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Road Map: Dodd and Democrats Focus on Mortgages

Talk about awkward. You’re facing allegations that you used your status to get a sweetheart deal on your mortgage at the same time that your landmark housing legislation is scheduled to hit the Senate floor. Ouch.

[IMGCAP(1)]Despite his potential ethics woes, Senate Banking, Housing and Urban Affairs Chairman Chris Dodd (D-Conn.) appears ready to power through it this week. After all, helping out embattled homeowners in the middle of a housing slump is one of his party’s top election-year priorities, and Democratic leaders have vowed to complete legislation before the Fourth of July recess, just two weeks away.

Senate Majority Leader Harry Reid (D-Nev.) “would like to have it on the floor as soon as” today, his spokesman Jim Manley said. Manley cautioned that several pieces of the bill were still being worked out and that Reid would only bring it up after a deal has been reached. If the bill does not come up today, Wednesday or Thursday is likely, other sources said.

Regardless, the side story will undoubtedly be the revelations from last week that Countrywide Financial might have given Dodd and Senate Budget Chairman Kent Conrad (D-N.D.) cut-rate mortgages on properties they own. Dodd and Conrad have said via spokesmen that they had no idea they might have been given preferential treatment.

“Everybody is giving both Senators the benefit of the doubt,” a senior Senate Democratic aide said. “But the whole uncertainty of the situation and not knowing how it will play out or how long it will hang around — it certainly doesn’t help the progress of the bill.”

Even the Citizens for Responsibility and Ethics in Washington, which last week called for House and Senate ethics investigations into which Members might have been included in Countrywide’s VIP lending program, downplayed the the timing of the debate.

“Sen. Dodd has to continue to do his job,” CREW spokeswoman Naomi Seligman Steiner said. “The housing crisis isn’t going to take a hiatus while the Countrywide loan controversy continues. … The timing isn’t ideal, but neither is the housing crisis.”

Plus, housing industry lobbyists are stepping up the pressure on Congress to complete the bill within the next two weeks.

“The housing economy is hurting,” said Jerry Howard, CEO and executive vice president of the National Association of Home Builders. “We’ve lost jobs overall for five straight months. It is now up to Congress to break that spiral. Congress quite simply needs to finish the job, and they must do it now before the Fourth of July recess.”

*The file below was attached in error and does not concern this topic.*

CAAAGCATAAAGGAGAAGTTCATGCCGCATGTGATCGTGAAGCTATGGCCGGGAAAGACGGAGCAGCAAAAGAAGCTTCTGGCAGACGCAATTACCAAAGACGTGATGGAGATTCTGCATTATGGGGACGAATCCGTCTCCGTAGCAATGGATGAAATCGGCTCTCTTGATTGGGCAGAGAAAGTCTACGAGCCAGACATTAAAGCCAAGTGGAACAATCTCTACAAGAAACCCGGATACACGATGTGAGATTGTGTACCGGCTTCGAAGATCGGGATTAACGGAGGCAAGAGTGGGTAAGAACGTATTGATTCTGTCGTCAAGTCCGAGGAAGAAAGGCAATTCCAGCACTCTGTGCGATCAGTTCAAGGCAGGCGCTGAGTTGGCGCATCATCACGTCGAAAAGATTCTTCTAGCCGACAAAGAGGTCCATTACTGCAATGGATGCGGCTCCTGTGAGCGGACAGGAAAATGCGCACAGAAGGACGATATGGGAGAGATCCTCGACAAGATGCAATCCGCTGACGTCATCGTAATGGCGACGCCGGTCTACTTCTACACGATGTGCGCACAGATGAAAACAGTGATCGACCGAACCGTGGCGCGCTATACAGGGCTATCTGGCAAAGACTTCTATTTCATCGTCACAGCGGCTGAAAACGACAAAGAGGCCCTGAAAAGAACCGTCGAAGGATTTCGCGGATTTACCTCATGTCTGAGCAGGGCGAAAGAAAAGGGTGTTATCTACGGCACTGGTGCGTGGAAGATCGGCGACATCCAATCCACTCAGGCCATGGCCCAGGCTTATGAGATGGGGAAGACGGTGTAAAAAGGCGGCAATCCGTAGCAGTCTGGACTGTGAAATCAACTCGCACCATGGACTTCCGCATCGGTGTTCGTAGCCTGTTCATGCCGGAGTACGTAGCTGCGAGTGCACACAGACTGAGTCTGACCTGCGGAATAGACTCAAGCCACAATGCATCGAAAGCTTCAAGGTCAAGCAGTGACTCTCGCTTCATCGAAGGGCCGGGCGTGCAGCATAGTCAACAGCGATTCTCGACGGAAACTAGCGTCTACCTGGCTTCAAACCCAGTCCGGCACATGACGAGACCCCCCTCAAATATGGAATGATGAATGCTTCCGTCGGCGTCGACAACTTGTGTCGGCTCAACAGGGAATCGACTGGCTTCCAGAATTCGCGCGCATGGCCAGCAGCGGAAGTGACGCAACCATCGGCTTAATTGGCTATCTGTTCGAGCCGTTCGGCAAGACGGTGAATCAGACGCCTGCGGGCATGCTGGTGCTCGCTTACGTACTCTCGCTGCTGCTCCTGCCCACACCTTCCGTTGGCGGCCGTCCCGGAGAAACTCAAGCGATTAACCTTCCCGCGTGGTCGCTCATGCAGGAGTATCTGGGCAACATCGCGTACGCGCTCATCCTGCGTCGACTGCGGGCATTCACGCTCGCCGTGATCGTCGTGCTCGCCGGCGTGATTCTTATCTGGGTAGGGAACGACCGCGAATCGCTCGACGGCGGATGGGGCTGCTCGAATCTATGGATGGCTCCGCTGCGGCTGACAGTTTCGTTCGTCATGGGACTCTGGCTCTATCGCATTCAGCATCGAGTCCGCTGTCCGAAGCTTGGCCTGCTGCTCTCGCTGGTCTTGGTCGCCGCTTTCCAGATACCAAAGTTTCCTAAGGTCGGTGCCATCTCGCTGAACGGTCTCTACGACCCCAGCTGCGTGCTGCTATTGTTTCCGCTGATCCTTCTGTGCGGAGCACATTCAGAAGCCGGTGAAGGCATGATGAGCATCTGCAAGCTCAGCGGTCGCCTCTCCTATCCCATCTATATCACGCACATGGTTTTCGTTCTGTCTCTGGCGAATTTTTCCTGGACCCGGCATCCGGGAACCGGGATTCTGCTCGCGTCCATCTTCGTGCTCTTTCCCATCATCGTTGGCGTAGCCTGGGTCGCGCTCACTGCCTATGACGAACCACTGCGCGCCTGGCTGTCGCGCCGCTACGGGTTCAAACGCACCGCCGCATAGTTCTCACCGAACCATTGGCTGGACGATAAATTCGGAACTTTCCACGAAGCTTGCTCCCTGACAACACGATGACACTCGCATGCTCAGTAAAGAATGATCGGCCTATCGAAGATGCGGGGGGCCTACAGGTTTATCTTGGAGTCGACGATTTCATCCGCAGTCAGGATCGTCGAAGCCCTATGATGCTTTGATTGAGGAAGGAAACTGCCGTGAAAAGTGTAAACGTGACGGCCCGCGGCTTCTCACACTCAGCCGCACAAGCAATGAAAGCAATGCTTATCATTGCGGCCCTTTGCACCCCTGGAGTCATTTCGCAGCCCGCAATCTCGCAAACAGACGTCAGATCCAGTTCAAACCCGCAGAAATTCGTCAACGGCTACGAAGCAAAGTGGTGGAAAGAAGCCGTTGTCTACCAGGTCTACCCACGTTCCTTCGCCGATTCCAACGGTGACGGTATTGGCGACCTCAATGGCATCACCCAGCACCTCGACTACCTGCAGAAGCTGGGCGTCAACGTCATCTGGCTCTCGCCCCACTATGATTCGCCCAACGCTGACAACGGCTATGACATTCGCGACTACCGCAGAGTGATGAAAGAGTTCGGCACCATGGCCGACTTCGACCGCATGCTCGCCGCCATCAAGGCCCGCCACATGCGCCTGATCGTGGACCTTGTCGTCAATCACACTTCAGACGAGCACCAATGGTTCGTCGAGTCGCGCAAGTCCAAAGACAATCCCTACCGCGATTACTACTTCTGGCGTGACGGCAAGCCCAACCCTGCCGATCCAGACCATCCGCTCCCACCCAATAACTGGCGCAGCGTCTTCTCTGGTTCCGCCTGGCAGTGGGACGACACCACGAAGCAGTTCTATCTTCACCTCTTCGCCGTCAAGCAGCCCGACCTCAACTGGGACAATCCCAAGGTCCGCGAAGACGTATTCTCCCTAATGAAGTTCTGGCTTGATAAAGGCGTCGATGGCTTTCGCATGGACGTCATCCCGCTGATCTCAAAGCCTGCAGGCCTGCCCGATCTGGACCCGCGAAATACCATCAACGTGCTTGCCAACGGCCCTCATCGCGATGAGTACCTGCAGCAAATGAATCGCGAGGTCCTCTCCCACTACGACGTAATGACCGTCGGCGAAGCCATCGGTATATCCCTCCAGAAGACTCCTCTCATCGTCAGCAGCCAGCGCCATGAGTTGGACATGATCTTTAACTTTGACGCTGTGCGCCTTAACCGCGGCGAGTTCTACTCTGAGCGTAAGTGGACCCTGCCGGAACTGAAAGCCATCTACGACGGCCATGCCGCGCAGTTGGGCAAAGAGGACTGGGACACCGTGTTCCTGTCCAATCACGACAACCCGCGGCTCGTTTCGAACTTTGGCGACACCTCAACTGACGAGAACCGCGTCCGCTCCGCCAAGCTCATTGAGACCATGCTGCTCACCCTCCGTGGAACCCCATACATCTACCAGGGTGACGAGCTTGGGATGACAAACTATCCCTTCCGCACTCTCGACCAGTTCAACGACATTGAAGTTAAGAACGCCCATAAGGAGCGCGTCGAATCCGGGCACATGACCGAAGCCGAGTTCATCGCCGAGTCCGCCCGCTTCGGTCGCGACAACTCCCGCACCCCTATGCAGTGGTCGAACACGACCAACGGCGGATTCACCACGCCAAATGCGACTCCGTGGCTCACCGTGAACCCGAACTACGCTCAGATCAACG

Because the bill has the support of Banking ranking member Richard Shelby (R-Ala.), Dodd and other Democrats are hoping the awkwardness lasts only as long as the bill is on the floor.

“We’re hoping it won’t go very long,” a Dodd spokeswoman said. “Hopefully, it’ll just be a few days this week.”

Any longer on the floor and the delicate Dodd-Shelby compromise might disintegrate — a situation that may lead the duo to discourage amendments.

“There’s an argument to be made [by Dodd and Shelby] that if you tweak even a seemingly small part of the bill, it might upset the whole apple cart,” a consumer housing activist said.

The bill encompasses everything from reforming secondary mortgage giants Fannie Mae and Freddie Mac to encouraging lenders to write down the value of some mortgages in exchange for loan guarantees from the Federal Housing Administration. As of press time, details of the measure were still being worked out, and it was unclear whether Dodd and Shelby would be ready for floor action today.

While most housing activists support the bill, some Senate Democrats are concerned that it does not bring enough relief or liquidity to the housing market in blue states such as California, New York and Massachusetts, where housing costs are higher. Those Democrats are counting on Speaker Nancy Pelosi (D), who happens to be from California, and Massachusetts Democratic Rep. Barney Frank, who is the House Financial Services chairman, to push for that issue to be worked out before the measure heads to the White House.

Kate Ackley contributed to this report.

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